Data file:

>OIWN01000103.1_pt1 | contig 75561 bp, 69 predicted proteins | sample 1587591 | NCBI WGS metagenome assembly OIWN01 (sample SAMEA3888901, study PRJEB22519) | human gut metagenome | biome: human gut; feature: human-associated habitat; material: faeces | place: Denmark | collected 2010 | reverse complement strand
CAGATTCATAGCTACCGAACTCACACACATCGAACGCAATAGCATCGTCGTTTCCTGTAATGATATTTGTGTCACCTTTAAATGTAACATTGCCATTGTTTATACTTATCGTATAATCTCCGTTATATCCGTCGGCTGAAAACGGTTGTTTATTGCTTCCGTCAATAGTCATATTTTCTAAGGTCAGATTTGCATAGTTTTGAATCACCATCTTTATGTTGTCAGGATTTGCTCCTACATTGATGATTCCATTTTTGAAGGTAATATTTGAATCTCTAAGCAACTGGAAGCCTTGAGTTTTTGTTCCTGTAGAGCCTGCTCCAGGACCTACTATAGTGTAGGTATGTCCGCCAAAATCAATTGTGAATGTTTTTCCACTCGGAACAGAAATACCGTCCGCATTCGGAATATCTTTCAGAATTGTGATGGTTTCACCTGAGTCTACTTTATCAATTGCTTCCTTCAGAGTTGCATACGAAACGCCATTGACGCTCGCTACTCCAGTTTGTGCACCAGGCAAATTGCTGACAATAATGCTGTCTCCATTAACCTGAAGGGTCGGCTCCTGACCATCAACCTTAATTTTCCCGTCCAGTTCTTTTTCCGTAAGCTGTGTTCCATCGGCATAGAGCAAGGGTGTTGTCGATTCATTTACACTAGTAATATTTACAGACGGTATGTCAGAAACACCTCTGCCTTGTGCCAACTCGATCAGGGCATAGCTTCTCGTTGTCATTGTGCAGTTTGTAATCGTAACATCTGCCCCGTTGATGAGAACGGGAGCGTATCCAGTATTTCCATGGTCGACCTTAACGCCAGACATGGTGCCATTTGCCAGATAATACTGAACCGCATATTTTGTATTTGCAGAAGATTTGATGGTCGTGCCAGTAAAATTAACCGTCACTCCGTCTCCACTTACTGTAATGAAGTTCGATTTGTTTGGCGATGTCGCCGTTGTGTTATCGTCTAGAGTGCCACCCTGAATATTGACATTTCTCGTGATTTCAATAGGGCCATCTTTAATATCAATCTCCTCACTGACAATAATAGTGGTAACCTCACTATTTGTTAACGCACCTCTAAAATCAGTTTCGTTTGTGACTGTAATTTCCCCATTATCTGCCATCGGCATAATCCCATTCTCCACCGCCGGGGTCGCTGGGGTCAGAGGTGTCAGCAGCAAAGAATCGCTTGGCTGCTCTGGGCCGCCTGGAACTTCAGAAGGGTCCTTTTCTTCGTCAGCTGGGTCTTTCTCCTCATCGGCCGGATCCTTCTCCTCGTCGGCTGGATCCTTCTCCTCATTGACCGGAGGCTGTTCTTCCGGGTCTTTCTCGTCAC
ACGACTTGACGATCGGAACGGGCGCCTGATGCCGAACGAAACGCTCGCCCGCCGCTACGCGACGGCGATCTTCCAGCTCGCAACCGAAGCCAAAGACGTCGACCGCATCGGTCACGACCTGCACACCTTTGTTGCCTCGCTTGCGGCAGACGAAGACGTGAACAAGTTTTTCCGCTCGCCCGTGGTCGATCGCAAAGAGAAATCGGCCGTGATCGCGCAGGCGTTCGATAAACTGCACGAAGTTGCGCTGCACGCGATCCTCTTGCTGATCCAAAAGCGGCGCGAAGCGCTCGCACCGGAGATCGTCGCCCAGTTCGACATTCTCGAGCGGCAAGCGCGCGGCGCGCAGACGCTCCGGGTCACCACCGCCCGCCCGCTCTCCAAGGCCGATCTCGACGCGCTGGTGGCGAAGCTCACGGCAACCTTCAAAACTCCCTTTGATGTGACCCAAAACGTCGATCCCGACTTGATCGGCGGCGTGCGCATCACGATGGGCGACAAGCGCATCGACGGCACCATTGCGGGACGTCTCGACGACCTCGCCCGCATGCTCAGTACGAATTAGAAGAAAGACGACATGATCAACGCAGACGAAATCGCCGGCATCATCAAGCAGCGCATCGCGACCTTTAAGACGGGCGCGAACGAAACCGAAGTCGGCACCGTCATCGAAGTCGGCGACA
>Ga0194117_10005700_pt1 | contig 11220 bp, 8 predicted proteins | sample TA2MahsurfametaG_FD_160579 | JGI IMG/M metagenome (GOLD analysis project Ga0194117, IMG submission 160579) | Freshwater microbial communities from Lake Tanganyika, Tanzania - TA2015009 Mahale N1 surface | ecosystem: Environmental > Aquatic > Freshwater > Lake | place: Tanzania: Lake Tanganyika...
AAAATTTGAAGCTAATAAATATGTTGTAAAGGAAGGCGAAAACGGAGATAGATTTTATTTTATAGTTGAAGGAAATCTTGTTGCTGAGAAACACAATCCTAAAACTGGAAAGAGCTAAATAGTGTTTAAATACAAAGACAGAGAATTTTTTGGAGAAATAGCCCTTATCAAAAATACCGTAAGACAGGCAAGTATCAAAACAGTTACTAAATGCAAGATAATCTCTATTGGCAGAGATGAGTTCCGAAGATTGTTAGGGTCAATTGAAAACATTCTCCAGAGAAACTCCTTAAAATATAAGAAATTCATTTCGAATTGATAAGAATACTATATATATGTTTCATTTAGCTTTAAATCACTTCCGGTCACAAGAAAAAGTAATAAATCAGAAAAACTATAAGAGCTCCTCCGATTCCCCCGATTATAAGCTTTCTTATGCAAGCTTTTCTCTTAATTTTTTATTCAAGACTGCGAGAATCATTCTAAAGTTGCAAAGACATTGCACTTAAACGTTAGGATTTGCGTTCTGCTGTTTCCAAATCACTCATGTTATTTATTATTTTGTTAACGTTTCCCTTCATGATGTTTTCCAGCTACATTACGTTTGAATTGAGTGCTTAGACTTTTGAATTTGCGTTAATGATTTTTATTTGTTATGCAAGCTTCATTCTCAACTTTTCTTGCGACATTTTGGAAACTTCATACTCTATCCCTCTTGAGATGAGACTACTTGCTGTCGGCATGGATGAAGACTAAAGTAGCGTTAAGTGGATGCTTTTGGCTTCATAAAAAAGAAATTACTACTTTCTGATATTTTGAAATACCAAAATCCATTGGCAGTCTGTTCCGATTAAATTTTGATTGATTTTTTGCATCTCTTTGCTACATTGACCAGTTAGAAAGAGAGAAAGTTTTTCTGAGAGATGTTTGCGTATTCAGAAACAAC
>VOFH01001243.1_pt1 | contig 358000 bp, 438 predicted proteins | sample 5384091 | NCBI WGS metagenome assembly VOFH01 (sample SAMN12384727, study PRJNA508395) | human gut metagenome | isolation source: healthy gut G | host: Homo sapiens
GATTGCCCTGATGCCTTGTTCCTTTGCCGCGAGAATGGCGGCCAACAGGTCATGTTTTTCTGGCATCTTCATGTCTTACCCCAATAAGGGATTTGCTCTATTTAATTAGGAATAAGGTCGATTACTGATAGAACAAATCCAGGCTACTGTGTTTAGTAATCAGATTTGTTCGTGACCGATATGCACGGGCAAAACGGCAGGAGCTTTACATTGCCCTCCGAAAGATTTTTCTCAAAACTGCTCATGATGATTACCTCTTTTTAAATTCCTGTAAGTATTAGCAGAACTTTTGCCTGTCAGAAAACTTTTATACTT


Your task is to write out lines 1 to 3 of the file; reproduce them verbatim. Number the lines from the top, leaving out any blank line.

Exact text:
>OIWN01000103.1_pt1 | contig 75561 bp, 69 predicted proteins | sample 1587591 | NCBI WGS metagenome assembly OIWN01 (sample SAMEA3888901, study PRJEB22519) | human gut metagenome | biome: human gut; feature: human-associated habitat; material: faeces | place: Denmark | collected 2010 | reverse complement strand
CAGATTCATAGCTACCGAACTCACACACATCGAACGCAATAGCATCGTCGTTTCCTGTAATGATATTTGTGTCACCTTTAAATGTAACATTGCCATTGTTTATACTTATCGTATAATCTCCGTTATATCCGTCGGCTGAAAACGGTTGTTTATTGCTTCCGTCAATAGTCATATTTTCTAAGGTCAGATTTGCATAGTTTTGAATCACCATCTTTATGTTGTCAGGATTTGCTCCTACATTGATGATTCCATTTTTGAAGGTAATATTTGAATCTCTAAGCAACTGGAAGCCTTGAGTTTTTGTTCCTGTAGAGCCTGCTCCAGGACCTACTATAGTGTAGGTATGTCCGCCAAAATCAATTGTGAATGTTTTTCCACTCGGAACAGAAATACCGTCCGCATTCGGAATATCTTTCAGAATTGTGATGGTTTCACCTGAGTCTACTTTATCAATTGCTTCCTTCAGAGTTGCATACGAAACGCCATTGACGCTCGCTACTCCAGTTTGTGCACCAGGCAAATTGCTGACAATAATGCTGTCTCCATTAACCTGAAGGGTCGGCTCCTGACCATCAACCTTAATTTTCCCGTCCAGTTCTTTTTCCGTAAGCTGTGTTCCATCGGCATAGAGCAAGGGTGTTGTCGATTCATTTACACTAGTAATATTTACAGACGGTATGTCAGAAACACCTCTGCCTTGTGCCAACTCGATCAGGGCATAGCTTCTCGTTGTCATTGTGCAGTTTGTAATCGTAACATCTGCCCCGTTGATGAGAACGGGAGCGTATCCAGTATTTCCATGGTCGACCTTAACGCCAGACATGGTGCCATTTGCCAGATAATACTGAACCGCATATTTTGTATTTGCAGAAGATTTGATGGTCGTGCCAGTAAAATTAACCGTCACTCCGTCTCCACTTACTGTAATGAAGTTCGATTTGTTTGGCGATGTCGCCGTTGTGTTATCGTCTAGAGTGCCACCCTGAATATTGACATTTCTCGTGATTTCAATAGGGCCATCTTTAATATCAATCTCCTCACTGACAATAATAGTGGTAACCTCACTATTTGTTAACGCACCTCTAAAATCAGTTTCGTTTGTGACTGTAATTTCCCCATTATCTGCCATCGGCATAATCCCATTCTCCACCGCCGGGGTCGCTGGGGTCAGAGGTGTCAGCAGCAAAGAATCGCTTGGCTGCTCTGGGCCGCCTGGAACTTCAGAAGGGTCCTTTTCTTCGTCAGCTGGGTCTTTCTCCTCATCGGCCGGATCCTTCTCCTCGTCGGCTGGATCCTTCTCCTCATTGACCGGAGGCTGTTCTTCCGGGTCTTTCTCGTCAC
ACGACTTGACGATCGGAACGGGCGCCTGATGCCGAACGAAACGCTCGCCCGCCGCTACGCGACGGCGATCTTCCAGCTCGCAACCGAAGCCAAAGACGTCGACCGCATCGGTCACGACCTGCACACCTTTGTTGCCTCGCTTGCGGCAGACGAAGACGTGAACAAGTTTTTCCGCTCGCCCGTGGTCGATCGCAAAGAGAAATCGGCCGTGATCGCGCAGGCGTTCGATAAACTGCACGAAGTTGCGCTGCACGCGATCCTCTTGCTGATCCAAAAGCGGCGCGAAGCGCTCGCACCGGAGATCGTCGCCCAGTTCGACATTCTCGAGCGGCAAGCGCGCGGCGCGCAGACGCTCCGGGTCACCACCGCCCGCCCGCTCTCCAAGGCCGATCTCGACGCGCTGGTGGCGAAGCTCACGGCAACCTTCAAAACTCCCTTTGATGTGACCCAAAACGTCGATCCCGACTTGATCGGCGGCGTGCGCATCACGATGGGCGACAAGCGCATCGACGGCACCATTGCGGGACGTCTCGACGACCTCGCCCGCATGCTCAGTACGAATTAGAAGAAAGACGACATGATCAACGCAGACGAAATCGCCGGCATCATCAAGCAGCGCATCGCGACCTTTAAGACGGGCGCGAACGAAACCGAAGTCGGCACCGTCATCGAAGTCGGCGACA